Literacies as a Result of Living is a research question that has been explored at Discovery Preschool since 2014. The title is both a hypothesis and a thesis statement, initiated by the consistent ask of our families, “When do children begin to write?” and “When do children learn the a, b, c’s?” As educators, we are committed to notice that children are powerful communicators from birth. As a result of this provocation in particular, we began researching how children expressed ideas through graphic communication and narratives. What are they telling us? What evidence of literacies is in their work? How do children learn literacies by just being?
Our Revealing the World Before the Word exhibit is a culmination of our investigations with children; celebrating the child’s desire to express ideas through narratives and graphicacy. At the present moment, there is not enough paper to list all the things we have noticed. Rather, our intentions are to reach out to engage other adults in a paradigm shift of our cultural understanding of the term literacy. As such, we began to refine our research -children learn literacies with a particular interest in “reading the world”.
This exhibit magnifies episodes of critical thinking moments that have been extracted from larger scale projects of children ages 2 months to 4 years of age in a child care setting over the past 8 years. Respectfully chosen, these moments inspired our research to become more sensitive to take notice of relationships with the world in graphics before the use of letters. As educators, we are continuously changed by the many powerful moments that children offer us.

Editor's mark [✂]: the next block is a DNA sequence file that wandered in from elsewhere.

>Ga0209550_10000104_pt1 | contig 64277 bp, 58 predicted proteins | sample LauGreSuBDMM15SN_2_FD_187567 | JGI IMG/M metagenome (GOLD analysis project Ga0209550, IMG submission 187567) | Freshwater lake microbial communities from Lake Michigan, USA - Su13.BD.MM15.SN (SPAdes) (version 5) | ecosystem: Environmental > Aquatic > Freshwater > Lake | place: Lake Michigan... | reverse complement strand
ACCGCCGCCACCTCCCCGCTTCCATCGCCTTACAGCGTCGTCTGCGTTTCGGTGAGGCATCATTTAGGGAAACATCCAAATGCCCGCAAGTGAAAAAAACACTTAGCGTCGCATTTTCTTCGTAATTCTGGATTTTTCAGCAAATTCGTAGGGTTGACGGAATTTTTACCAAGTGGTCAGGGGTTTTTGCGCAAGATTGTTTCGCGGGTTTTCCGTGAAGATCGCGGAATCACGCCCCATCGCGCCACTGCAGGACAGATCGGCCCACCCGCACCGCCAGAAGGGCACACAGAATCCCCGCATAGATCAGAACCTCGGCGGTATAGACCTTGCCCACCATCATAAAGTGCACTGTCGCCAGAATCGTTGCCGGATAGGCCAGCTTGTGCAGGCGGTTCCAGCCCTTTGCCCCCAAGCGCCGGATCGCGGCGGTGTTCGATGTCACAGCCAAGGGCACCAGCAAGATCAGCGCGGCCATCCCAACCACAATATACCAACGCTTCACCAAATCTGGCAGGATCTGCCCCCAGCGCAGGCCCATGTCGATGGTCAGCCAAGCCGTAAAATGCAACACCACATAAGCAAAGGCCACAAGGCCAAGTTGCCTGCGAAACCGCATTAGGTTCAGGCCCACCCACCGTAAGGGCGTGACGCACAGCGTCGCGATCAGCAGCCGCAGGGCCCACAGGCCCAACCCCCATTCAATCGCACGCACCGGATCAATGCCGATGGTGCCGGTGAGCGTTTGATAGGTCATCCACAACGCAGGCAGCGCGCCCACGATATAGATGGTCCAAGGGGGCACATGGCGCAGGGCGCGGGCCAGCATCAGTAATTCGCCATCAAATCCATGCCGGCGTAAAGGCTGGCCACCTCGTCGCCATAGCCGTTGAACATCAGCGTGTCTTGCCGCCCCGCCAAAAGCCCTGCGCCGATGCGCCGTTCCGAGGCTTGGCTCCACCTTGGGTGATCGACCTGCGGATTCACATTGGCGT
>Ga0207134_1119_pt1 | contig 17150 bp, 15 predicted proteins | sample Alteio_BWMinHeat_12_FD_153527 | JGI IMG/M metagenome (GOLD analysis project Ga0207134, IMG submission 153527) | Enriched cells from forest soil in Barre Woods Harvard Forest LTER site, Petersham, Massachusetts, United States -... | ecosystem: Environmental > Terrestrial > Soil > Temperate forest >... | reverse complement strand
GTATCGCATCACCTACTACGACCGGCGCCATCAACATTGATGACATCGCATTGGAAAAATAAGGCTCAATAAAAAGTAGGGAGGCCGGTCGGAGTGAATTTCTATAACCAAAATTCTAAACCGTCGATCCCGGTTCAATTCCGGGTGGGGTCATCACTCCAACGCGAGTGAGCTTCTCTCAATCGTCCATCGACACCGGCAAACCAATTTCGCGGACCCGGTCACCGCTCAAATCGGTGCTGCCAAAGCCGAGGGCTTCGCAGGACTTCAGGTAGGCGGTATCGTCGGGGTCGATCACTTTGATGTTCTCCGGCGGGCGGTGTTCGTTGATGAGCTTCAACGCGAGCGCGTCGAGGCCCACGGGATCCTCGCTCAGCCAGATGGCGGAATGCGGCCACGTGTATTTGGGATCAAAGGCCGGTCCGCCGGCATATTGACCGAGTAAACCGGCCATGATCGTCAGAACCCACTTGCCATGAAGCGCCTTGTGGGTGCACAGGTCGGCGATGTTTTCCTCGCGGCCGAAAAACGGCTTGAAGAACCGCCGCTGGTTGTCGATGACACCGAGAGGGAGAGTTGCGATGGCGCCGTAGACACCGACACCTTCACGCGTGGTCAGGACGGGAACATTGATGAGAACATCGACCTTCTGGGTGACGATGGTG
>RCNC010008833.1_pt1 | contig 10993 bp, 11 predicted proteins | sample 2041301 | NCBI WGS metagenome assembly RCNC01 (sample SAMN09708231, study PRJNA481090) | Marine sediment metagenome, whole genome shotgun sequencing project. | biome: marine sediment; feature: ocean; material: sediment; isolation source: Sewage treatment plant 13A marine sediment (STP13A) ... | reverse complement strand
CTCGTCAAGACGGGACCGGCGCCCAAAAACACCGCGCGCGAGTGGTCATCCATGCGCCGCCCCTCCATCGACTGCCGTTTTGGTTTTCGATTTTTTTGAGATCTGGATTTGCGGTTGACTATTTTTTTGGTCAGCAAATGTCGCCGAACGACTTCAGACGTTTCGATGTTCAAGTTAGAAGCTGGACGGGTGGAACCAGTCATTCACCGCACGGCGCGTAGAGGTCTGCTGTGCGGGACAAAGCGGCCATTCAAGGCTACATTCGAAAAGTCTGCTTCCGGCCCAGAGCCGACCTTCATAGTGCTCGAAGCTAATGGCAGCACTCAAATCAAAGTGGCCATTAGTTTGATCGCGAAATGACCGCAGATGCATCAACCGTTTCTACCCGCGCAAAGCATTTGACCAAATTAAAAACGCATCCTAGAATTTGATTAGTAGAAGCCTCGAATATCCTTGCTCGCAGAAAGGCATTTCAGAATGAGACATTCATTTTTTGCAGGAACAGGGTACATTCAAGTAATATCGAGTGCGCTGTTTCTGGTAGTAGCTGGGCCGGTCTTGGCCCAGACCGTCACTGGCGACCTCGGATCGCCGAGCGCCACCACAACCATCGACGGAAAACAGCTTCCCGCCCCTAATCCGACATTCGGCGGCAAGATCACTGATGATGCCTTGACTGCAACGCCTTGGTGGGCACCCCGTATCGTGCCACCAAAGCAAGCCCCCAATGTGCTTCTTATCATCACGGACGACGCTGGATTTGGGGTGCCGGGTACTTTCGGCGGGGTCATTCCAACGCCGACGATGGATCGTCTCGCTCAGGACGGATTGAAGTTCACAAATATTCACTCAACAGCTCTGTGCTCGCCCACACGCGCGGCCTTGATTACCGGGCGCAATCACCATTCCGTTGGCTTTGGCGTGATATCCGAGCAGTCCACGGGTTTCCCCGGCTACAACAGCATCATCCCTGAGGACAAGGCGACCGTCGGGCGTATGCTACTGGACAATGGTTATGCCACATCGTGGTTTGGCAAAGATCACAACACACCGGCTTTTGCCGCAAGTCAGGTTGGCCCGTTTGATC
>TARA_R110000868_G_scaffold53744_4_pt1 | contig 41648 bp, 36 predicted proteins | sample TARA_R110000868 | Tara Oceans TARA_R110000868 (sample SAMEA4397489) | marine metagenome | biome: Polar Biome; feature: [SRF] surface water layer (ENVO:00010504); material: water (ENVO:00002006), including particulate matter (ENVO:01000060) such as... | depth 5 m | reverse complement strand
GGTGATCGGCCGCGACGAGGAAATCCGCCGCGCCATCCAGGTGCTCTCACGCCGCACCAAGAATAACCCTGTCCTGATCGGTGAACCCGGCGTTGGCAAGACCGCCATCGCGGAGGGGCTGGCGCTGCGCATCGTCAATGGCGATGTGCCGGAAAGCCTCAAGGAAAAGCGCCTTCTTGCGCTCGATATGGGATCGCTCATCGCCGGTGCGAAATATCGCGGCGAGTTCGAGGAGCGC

Children’s graphic communication has always demanded our constant attention and research. We have selected these pieces with great care and trepidation as we do not wish to marginalize the importance of the entire story. Rather, the documentation provokes us to rethink ideas about the influence of children’s graphic literacies before the written code of the alphabet. Our research is supported by a focus on narratives through conversations and graphics and stress the importance of children and adults revealing the story together. The work of the children, educators and parents in Reggio Emilia, Italy has no doubt, been the inspiration of this work. Further research of Paulo Freire and his idea of literacies as reading the world, opposed to the more current belief that literacy refers only to letteracy has fuelled our fires. We wish to be brave enough and continue to disrupt understandings of pedagogy and practice as a critical and sociocultural perspective in the deep-rooted narratives in early learning. This exhibit is only a beginning of our research to come.